Our Stories | St. Michael’s Magazine: The Good Lovelies

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How Christmas made magic for an alumna singer-songwriter and her musical friends

By J.P. Antonacci 0T7

So you sing in a folk/roots group whose music sounds like what would happen if the Andrews Sisters wandered into a barnyard jamboree. You’ve just won a Juno, and your profile in the niche folk world has never been greater. What’s your next move? If you’re the Good Lovelies, a Toronto-based trio featuring SMC grad Caroline Brooks 0T4, you release a Christmas album.

A Christmas album?

“We get that question a lot: ‘How dare you? What were you thinking?” laughs Brooks, bursting with energy as she totes an antique mandolin in a bright red case around Queen West during a spring stopover in Toronto. “[But] we really do have this rootedness in Christmastime.”

The album, Under the Mistletoe, harkens back to the group’s serendipitous beginning, to a folk show on a late December night in 2006 at Toronto’s Gladstone Hotel. Kerri Ough, of Port Hope, and Sue Passmore, of Cobourg, sat in with Brooks, and it being close to Christmas, the three friends decided to sing a carol. After a few bars of God Rest Ye Merry Gentlemen, everyone knew they’d hit upon something special. “We just started singing in harmony, and it was so natural,” Brooks remembers. “There’s a special blend that happens with certain voices, and it was so easy [with ours.] We thought, wow, this is pretty crazy.” After a year of wellreceived test runs at Toronto-area venues, the newly-minted Good Lovelies quit their day jobs and hit the road to see if the country liked their upbeat brand of what they’ve termed “old-timey western swing.”

As it turns out, lots of people did, to the tune of a New Emerging Artist award at the 2009 Folk Music Awards and, last April, the Juno Award for Roots and Traditional Album of the Year for their eponymous debut record. On stage, the Lovelies seamlessly swap guitar, bass, banjo, mandolin, and wisecracks. “As much as our harmonies fit together, we fit together too,” smiles the Whitby-born daughter of folk musicians whose crib, according to bandmate Ough, was basically a guitar case.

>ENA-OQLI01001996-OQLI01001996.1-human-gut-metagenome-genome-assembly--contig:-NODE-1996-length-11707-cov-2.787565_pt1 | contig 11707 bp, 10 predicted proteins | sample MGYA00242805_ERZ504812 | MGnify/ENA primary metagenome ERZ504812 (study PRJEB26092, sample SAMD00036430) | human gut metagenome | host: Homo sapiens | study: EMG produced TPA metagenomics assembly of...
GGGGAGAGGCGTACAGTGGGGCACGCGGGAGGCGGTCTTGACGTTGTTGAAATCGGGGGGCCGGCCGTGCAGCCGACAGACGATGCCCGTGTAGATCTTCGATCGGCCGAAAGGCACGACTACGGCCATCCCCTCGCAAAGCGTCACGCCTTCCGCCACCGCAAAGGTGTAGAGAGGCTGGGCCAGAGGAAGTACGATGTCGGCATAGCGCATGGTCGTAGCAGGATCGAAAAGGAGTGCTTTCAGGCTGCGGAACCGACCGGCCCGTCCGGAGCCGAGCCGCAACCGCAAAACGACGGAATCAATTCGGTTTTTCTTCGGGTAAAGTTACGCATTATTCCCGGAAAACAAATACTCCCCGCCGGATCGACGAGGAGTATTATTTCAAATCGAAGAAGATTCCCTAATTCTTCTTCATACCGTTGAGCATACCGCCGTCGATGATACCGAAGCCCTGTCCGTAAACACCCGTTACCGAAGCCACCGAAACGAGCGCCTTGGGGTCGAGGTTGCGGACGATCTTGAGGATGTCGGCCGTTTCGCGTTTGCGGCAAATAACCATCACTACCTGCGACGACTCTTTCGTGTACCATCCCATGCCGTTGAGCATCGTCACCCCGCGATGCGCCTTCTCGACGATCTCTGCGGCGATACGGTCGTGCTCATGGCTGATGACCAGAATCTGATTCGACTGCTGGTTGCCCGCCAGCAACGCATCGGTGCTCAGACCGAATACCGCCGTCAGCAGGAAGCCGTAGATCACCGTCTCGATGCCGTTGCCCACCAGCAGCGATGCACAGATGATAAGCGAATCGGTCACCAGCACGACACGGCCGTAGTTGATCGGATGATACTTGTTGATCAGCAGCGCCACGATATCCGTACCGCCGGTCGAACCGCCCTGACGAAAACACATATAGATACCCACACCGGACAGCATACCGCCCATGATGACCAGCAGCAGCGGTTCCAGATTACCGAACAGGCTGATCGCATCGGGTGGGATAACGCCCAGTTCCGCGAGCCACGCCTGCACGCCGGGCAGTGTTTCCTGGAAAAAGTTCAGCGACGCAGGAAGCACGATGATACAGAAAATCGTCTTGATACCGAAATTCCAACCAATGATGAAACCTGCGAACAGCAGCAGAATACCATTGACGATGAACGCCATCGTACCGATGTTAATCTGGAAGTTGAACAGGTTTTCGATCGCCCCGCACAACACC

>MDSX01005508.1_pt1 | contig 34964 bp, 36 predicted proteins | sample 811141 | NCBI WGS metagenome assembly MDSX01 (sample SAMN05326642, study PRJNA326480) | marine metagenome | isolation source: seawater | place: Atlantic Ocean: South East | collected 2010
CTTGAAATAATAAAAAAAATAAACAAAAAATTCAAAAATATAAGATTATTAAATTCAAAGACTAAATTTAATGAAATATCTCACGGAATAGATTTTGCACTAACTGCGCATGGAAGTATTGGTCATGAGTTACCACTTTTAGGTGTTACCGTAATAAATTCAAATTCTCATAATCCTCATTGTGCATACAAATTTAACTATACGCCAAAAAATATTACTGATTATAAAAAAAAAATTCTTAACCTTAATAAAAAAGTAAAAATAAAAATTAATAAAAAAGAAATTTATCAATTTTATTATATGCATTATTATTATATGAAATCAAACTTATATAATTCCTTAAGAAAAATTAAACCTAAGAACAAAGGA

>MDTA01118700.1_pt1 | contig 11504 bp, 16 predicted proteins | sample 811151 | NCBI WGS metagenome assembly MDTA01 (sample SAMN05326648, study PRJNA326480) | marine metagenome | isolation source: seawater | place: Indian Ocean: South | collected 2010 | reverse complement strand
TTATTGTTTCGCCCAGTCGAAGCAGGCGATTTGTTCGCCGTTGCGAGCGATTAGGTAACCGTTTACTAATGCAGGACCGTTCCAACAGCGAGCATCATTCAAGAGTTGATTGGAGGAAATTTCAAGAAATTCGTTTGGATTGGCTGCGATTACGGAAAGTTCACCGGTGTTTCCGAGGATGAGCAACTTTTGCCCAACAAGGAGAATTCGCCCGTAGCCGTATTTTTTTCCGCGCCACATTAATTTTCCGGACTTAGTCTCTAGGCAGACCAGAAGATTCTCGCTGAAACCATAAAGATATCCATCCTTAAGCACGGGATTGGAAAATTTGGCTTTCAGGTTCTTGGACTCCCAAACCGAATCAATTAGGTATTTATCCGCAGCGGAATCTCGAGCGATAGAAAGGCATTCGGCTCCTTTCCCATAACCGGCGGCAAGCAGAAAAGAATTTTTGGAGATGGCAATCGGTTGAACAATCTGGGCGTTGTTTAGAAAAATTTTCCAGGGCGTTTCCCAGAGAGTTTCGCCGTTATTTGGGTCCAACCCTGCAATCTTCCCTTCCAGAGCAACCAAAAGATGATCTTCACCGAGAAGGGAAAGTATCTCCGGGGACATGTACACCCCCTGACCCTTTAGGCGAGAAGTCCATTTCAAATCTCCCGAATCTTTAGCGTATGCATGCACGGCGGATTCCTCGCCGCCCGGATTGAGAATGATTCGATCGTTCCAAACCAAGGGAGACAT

The St. Mike’s grad learned a lot about show business by performing at Kelly’s Korner and singer-songwriter nights Brooks hosted while an English and Environmental Studies major at the College. “[Playing at SMC] was really formative, trying to understand that performing isn’t just music, it’s [also] stage presence. I’m still learning,” says the alumna, whose upbeat personality drives the band’s witty onstage rapport.

She also found an unexpected source of inspiration. “P.phpbly the person at SMC who had the most influence on me musically was caretaker Miguel Reymundo,” she says. “We would share our favourite tunes with one another; he opened my ears to a lot of world music that I’d never listened to before.”

Working with College administration on the student union taught Brooks the business skills she now uses to promote the band, and she loved her subsequent job with UofT recruitment. But everyone there understood when she left. Says SMCSU colleague Christina Wong 0T3, “I’m not surprised that Caroline won the Juno. I always knew she was talented musically. It was great to watch her grow from first year to where she is now.”

A meandering road took the trio from tiny bars and house concerts to opening for Bruce Cockburn and playing alongside folk luminaries Sarah Harmer and The Wailin’ Jennys. Their song Sleepwalkin’ quickly became a favourite on CBC radio, and last March, the Lovelies fulfilled a dream by touring the Prairies and Northern Ontario with Stuart McLean’s Vinyl Caf. Along the way they have been bowled over by the kindness of friends and strangers from one coast to the other who welcomed the musicians into their homesand barnsat all hours of the night.

Levity is the key to survival on the road, away from loved ones, including husband Colin Love 0T4, Brooks explains. Having two close friends along makes the long drives easier to bear: “You saw us skipping rope [on You- Tube]? We actually own skipping ropes. When we’re annoyed in the car, we stop and do double-dutch. We recently did it in Saskatoon. It was a Sunday afternoon; lots of families were out, and we made so many friends all these girls coming over and jumping with us! We have our quiet moments, but we’re goofy by nature, and we like it that way.”

By design their overall image is family-friendly. “We want to be good role modelsbeing self-aware, and respectful, and friendly,” Brooks explains. “A lot of mainstream culture has this chip-on-yourshoulder kind of cool, and we don’t identify with it.” Little girls often come up after a show to ask them questions. “My advice is always: practice your instrument, not just your voice,” she says, glad to challenge the “girls sing, boys play” stereotype.

The band that loves meeting fans and making friends won’t let the Juno get to its head. For one thing, no one in the States has heard of it. “The Juno gives you credibilitywe’re being recognized by our peers. But three weeks after we won, we toured the U.S., and a few nights there were only four people in the audience. So you stay humble,” she adds. “We’re extremely blessed to be doing this for a living. We’re very serious about the business side of it, but when we’re on stage, it’s the most fun you can ever have.”